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Lake and Sky

Photo of the Week.. Reflection from a lake doubles the beauty of the sky. Photo by Katrina Bromann.

Astronomy news for the short week starting Friday, December 27, 2002.

Happy New Year and Clear Skies to all.

Having passed its third quarter on Thursday, December 26, the Moon wanes through its crescent phase, reaching the new phase on Thursday, January 2, when it will appear gone from the skies, giving us a new Moon almost at the beginning of the year. Since the Moon's phase cycle, at 29.5 days, is a bit short of a month, the date of the new Moon will slowly slip earlier (though short February rather gets in the way), until next May, which will see two new Moons (the reverse of the so-called "blue Moon," when there are two full Moons in a month).

The waning crescent will make a nice pass only two degrees to the south of Venus the morning of Monday the 30th. Look for much fainter Mars somewhat to the west. By then the Moon will have passed to the north of the red planet, and will actually have occulted (passed in from of) it, the event visible only in the northern portions of the eastern hemisphere. At almost the same time the Moon is crossing in front of Mars, our lunar companion reaches its perigee point where it is closest to the Earth.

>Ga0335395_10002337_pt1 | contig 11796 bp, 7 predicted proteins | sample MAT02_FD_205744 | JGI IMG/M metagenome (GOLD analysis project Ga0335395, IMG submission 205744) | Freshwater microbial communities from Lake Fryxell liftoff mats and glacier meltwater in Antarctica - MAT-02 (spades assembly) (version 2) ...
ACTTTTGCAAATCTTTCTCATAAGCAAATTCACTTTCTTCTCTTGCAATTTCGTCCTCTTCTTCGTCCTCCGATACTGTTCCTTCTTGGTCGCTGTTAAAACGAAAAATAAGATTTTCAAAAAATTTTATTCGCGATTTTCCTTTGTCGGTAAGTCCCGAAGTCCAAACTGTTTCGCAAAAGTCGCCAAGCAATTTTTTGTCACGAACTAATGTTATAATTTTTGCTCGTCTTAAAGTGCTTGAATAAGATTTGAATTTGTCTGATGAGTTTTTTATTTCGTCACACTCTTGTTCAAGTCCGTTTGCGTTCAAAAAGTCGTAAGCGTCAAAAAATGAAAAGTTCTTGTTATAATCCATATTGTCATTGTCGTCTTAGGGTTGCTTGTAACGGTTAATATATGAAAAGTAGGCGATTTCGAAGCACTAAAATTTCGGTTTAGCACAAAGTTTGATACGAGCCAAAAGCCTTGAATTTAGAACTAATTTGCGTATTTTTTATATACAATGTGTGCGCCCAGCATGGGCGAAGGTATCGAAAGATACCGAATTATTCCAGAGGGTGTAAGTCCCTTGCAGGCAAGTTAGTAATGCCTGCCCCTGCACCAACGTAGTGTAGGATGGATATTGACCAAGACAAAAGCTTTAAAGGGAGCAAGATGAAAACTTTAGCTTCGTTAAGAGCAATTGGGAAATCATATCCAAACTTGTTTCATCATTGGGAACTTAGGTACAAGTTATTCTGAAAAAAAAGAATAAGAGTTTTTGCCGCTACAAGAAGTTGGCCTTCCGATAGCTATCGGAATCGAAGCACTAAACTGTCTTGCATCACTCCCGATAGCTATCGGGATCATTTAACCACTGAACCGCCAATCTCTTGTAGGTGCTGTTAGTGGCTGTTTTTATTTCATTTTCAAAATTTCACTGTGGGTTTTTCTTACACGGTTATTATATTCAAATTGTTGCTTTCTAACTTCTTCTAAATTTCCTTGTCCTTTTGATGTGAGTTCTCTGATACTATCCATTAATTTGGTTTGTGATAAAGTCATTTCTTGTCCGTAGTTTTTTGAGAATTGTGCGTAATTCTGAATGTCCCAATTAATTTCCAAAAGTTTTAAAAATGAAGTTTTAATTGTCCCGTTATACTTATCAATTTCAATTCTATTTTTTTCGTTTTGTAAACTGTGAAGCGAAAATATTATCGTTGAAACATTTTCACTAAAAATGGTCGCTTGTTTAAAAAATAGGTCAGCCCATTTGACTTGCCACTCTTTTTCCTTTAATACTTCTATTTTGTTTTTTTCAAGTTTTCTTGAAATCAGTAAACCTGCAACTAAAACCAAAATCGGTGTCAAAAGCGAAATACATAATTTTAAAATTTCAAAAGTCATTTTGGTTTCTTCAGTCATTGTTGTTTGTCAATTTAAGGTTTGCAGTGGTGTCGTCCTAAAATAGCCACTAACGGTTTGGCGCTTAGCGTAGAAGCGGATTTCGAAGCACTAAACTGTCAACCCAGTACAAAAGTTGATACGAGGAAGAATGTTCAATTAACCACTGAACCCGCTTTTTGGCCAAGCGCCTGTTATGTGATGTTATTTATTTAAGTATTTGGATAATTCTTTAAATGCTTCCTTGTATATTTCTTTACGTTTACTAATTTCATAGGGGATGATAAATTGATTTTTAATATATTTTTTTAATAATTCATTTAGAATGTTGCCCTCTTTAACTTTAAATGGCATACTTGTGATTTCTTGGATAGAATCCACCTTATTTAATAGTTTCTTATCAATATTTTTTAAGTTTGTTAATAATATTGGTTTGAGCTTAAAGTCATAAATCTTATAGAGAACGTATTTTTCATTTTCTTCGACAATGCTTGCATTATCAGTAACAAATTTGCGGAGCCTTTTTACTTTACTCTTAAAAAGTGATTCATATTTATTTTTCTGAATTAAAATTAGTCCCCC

As a pair, Saturn and Jupiter are now near their most magnificent, Saturn rising shortly before sunset, Jupiter rising after sunset (around 7:30 PM), the two visible practically all night. As the year comes to a close, Saturn is just to the north of Zeta Tauri, which represents the southern horn of the celestial Bull, and immediately to the east of the famed Crab Nebula, a telescopic ball of gas that is the expanding remnant of the Supernova (exploding star) of the year 1054. The current view of Saturn in a telescope is outstanding, the rings wide open for observation, the planet passing about as close to overhead as possible for mid-northern latitudes. Much brighter Jupiter is two zodiacal constellations to the east, moving retrograde (as is Saturn) and in far eastern Cancer to the east of the Beehive Cluster.

Great Orion, which appears directly south around 11 PM (for those in the northern hemisphere), draws attention away from other winter constellations, some brilliant, others dim. Almost directly north of Orion, on a line through Saturn, lies bright Auriga, the Charioteer, whose luminary, Capella, is the sixth brightest star in the sky. In contrast, above (and on the average a bit east of) Auriga, is a much dimmer modern constellation, Camelopardalis, the Giraffe. New Moon is the time to see its dim stars. Follow the line farther north and you come to the pole, well marked by Polaris, the North Star, a perfect representative of the north country and of the northern winter.
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